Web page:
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Will Sizewell C be carbon negative?

Updated: Dec 2, 2022

A consortium including Sizewell C (SZC), University of Nottingham, Strata Technology, Atkins and Doosan Babcock has completed R&D trials using a lab-based pilot plant in pursuit of using heat from a proposed nuclear power plant in the UK, Sizewell C.

The consortium is now competing for £3m of funding for phase 2 from the UK’s Department for Business, Energy and Industrial Strategy (BEIS) Greenhouse Gas Removal innovation competition in which it hopes to construct a demonstration plant.

Below I have highlighted three reasons you should be excited about the DAC project.

Nuclear and Carbon Capture

Credit: @heydedesign from Unsplash

1. Direct Air Capture (DAC) is commercially viable.

DAC has been tabled in the fight against climate change for a while now. However, a “major barrier to developing a significant UK market” has been the costs associated with the technology.

The positive results from the first phase of the trials demonstrate lower costs of removing CO2 at a large scale using “future low-cost, low-carbon heat available from a nuclear power plant”. This means that the technology is now commercially viable.

Sizewell C’s Finance Director, Julia Pyke, said: “Finding a way to bring down the cost of direct air capture is important to our transition to net zero, and powering DAC with heat from Sizewell C has the potential to make the power station carbon negative. This has exciting potential for our fight against climate change and shows how nuclear can bring even more value to our energy system.”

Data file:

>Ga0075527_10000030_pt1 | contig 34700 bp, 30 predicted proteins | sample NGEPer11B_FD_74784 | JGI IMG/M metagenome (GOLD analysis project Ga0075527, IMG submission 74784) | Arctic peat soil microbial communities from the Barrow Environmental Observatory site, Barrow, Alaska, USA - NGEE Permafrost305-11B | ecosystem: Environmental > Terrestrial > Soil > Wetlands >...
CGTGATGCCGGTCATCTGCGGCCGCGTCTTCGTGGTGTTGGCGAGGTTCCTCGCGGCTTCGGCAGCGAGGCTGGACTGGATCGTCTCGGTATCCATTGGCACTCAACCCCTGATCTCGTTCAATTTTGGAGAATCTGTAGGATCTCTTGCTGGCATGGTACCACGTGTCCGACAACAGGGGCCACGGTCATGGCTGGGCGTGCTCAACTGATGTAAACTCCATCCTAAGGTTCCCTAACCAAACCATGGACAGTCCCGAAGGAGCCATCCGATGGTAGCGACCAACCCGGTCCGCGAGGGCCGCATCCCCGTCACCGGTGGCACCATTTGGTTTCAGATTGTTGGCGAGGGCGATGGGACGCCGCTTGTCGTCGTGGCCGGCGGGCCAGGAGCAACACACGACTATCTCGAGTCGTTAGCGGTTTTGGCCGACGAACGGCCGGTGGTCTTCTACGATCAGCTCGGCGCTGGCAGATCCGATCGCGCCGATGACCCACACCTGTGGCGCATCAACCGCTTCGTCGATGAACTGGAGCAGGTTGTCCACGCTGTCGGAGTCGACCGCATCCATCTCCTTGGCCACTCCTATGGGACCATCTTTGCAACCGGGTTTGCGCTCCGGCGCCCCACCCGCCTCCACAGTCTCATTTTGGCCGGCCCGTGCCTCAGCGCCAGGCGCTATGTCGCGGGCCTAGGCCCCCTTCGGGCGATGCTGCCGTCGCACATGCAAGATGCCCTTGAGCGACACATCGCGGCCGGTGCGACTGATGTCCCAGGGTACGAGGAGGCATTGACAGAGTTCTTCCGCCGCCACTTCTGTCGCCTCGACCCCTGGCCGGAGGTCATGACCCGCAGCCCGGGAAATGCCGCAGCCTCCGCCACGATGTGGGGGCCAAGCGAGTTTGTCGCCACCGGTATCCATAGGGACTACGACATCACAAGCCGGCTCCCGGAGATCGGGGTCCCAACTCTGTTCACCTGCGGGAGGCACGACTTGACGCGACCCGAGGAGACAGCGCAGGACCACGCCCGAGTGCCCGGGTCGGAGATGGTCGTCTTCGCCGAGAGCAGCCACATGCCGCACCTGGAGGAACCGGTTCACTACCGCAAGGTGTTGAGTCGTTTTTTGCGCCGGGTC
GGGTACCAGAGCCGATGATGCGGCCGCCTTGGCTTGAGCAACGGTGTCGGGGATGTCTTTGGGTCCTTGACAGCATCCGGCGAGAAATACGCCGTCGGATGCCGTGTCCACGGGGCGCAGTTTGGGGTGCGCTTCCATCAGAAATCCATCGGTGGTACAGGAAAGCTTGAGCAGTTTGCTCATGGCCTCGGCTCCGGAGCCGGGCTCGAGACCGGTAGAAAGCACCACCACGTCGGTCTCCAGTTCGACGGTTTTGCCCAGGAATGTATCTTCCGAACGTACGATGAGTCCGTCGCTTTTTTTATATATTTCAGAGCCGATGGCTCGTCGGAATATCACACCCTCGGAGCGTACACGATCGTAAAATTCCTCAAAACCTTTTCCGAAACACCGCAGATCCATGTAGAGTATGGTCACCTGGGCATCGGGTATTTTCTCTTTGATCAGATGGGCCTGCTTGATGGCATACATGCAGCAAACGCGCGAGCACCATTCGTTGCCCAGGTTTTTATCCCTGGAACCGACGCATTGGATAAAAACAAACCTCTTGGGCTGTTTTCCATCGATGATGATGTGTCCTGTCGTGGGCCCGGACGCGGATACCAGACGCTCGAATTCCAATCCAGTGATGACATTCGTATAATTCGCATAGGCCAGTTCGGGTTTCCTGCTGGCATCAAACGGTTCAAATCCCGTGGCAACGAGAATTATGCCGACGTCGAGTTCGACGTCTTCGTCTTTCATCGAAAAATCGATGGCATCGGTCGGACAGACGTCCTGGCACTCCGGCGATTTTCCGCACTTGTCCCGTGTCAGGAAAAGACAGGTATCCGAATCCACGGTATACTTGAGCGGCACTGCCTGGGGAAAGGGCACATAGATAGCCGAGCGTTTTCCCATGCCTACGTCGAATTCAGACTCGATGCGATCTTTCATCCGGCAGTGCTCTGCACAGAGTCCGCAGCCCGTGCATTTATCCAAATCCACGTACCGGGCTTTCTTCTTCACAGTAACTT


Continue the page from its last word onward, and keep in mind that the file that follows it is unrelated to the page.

2. Only minor modifications to the current nuclear power plant design are needed.

The current Sizewell C power plant design requires only a “minor modification” in order “to implement cogeneration”, it is reported. The team at SZC “does not expect any significant change to the replication of the design from Hinkley Point C or its safety case at this stage”.

This is positive news as the SZC request for planning permission was submitted in May 2020, with a decision due in 2023. Any significant changes to the design could mean years of delays in gaining permission to proceed.

3. The potential to offset the UK railway transport emissions

The design uses residual heat from Sizewell C to power the DAC plant. The DAC process involves using chemicals to absorb CO2 from large amounts of ambient air. The CO2 is then extracted from the absorbents and used in other applications. Furthermore, it is possible to reuse the original chemicals in further DAC operations.

The experiments so far have been lab scale but have been promising. The project now hopes to complete a 100 tonnes of CO2 per year demonstration plant. The project’s final phase will be to capture 50,000 tonnes of CO2 per year (equivalent to around 10,870 car carbon emissions) by the year 2030.

4. Other power plants could use DAC

The consortium plans to “progressively scale up to capturing 50,000 tonnes CO2/year by 2030”. If the DAC project progresses as planned, it will be ready ahead of the SZC nuclear power, which is forecast to be prepared for operations by the mid-2030s.

As part of the output from the completion of phase 1, “an alternative nuclear (or other) plant” will need to be identified with a heat source capable of sustaining the process to achieve the 2030 target.


The initial results of the recently completed trials on using the heat from Sizewell C to power a Direct Air Capture plant should be exciting to hear for all. It is certainly making its way into the press.

As with any technology at this stage in its development, there are challenges to overcome. However, the consortium’s positivity and plan to achieve a “Megatonne scale” plant by 2030 provide confidence in the process and its application.

As a supporter, anything associated with bringing ‘another string to the bow’ of nuclear energy is always well received. And the positivity around the initial trials gives a sense of realism to the whole thing.

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